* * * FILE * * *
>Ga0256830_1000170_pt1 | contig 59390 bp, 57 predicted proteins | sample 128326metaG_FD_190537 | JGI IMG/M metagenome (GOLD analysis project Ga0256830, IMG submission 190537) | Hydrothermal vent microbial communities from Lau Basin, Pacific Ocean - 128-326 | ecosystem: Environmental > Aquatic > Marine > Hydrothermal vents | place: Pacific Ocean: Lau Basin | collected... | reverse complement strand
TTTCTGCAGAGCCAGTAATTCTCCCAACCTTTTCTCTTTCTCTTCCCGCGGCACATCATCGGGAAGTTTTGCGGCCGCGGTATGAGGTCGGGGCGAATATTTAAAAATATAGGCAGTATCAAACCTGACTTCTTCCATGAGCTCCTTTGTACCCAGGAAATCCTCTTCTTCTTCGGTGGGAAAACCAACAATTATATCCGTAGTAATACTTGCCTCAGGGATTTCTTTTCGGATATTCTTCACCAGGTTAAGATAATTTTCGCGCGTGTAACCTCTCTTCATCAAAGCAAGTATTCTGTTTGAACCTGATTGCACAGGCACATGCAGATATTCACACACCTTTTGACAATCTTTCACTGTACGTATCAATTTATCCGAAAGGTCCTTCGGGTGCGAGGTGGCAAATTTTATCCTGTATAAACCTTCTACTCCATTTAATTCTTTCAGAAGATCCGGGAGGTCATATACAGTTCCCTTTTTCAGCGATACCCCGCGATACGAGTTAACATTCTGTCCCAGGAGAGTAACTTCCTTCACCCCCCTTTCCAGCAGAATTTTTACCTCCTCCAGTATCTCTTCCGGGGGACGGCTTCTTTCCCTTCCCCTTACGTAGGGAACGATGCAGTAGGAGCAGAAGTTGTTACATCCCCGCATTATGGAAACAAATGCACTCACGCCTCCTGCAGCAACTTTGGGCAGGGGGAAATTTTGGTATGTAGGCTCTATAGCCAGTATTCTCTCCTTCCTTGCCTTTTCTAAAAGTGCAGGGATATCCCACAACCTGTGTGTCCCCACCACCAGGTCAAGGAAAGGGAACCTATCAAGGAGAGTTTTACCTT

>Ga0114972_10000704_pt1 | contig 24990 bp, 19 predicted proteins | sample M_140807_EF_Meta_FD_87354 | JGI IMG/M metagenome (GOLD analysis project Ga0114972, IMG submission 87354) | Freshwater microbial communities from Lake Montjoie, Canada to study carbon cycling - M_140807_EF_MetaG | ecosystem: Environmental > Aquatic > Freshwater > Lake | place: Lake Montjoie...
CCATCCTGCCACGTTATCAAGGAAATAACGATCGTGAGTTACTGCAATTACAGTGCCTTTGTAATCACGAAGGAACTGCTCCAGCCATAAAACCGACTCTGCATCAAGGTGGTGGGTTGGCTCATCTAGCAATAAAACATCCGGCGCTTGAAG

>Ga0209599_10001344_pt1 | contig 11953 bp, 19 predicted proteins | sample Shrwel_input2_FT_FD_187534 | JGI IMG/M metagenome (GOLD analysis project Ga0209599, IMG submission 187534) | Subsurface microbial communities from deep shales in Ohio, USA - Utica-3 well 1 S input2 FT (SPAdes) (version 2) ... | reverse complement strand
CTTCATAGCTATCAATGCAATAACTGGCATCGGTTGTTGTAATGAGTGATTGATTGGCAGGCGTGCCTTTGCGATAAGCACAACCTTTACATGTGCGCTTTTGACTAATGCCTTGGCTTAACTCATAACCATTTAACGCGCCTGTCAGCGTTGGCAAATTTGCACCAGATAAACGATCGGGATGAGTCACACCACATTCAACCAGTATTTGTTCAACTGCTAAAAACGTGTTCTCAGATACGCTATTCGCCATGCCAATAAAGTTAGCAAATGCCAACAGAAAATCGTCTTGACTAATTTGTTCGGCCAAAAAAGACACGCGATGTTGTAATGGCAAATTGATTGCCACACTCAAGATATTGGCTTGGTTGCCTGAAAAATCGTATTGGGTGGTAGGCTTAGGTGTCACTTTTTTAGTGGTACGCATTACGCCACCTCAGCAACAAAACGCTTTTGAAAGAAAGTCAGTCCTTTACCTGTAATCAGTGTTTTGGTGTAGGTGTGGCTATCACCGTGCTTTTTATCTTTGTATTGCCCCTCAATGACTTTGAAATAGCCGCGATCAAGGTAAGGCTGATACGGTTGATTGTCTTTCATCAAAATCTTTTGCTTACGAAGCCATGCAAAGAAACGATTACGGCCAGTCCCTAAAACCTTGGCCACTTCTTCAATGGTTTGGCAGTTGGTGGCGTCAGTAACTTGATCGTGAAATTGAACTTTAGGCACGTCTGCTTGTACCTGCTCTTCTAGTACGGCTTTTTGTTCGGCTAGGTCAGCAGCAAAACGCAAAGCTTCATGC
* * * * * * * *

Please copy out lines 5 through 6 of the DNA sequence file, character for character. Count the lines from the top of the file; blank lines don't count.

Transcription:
>Ga0209599_10001344_pt1 | contig 11953 bp, 19 predicted proteins | sample Shrwel_input2_FT_FD_187534 | JGI IMG/M metagenome (GOLD analysis project Ga0209599, IMG submission 187534) | Subsurface microbial communities from deep shales in Ohio, USA - Utica-3 well 1 S input2 FT (SPAdes) (version 2) ... | reverse complement strand
CTTCATAGCTATCAATGCAATAACTGGCATCGGTTGTTGTAATGAGTGATTGATTGGCAGGCGTGCCTTTGCGATAAGCACAACCTTTACATGTGCGCTTTTGACTAATGCCTTGGCTTAACTCATAACCATTTAACGCGCCTGTCAGCGTTGGCAAATTTGCACCAGATAAACGATCGGGATGAGTCACACCACATTCAACCAGTATTTGTTCAACTGCTAAAAACGTGTTCTCAGATACGCTATTCGCCATGCCAATAAAGTTAGCAAATGCCAACAGAAAATCGTCTTGACTAATTTGTTCGGCCAAAAAAGACACGCGATGTTGTAATGGCAAATTGATTGCCACACTCAAGATATTGGCTTGGTTGCCTGAAAAATCGTATTGGGTGGTAGGCTTAGGTGTCACTTTTTTAGTGGTACGCATTACGCCACCTCAGCAACAAAACGCTTTTGAAAGAAAGTCAGTCCTTTACCTGTAATCAGTGTTTTGGTGTAGGTGTGGCTATCACCGTGCTTTTTATCTTTGTATTGCCCCTCAATGACTTTGAAATAGCCGCGATCAAGGTAAGGCTGATACGGTTGATTGTCTTTCATCAAAATCTTTTGCTTACGAAGCCATGCAAAGAAACGATTACGGCCAGTCCCTAAAACCTTGGCCACTTCTTCAATGGTTTGGCAGTTGGTGGCGTCAGTAACTTGATCGTGAAATTGAACTTTAGGCACGTCTGCTTGTACCTGCTCTTCTAGTACGGCTTTTTGTTCGGCTAGGTCAGCAGCAAAACGCAAAGCTTCATGC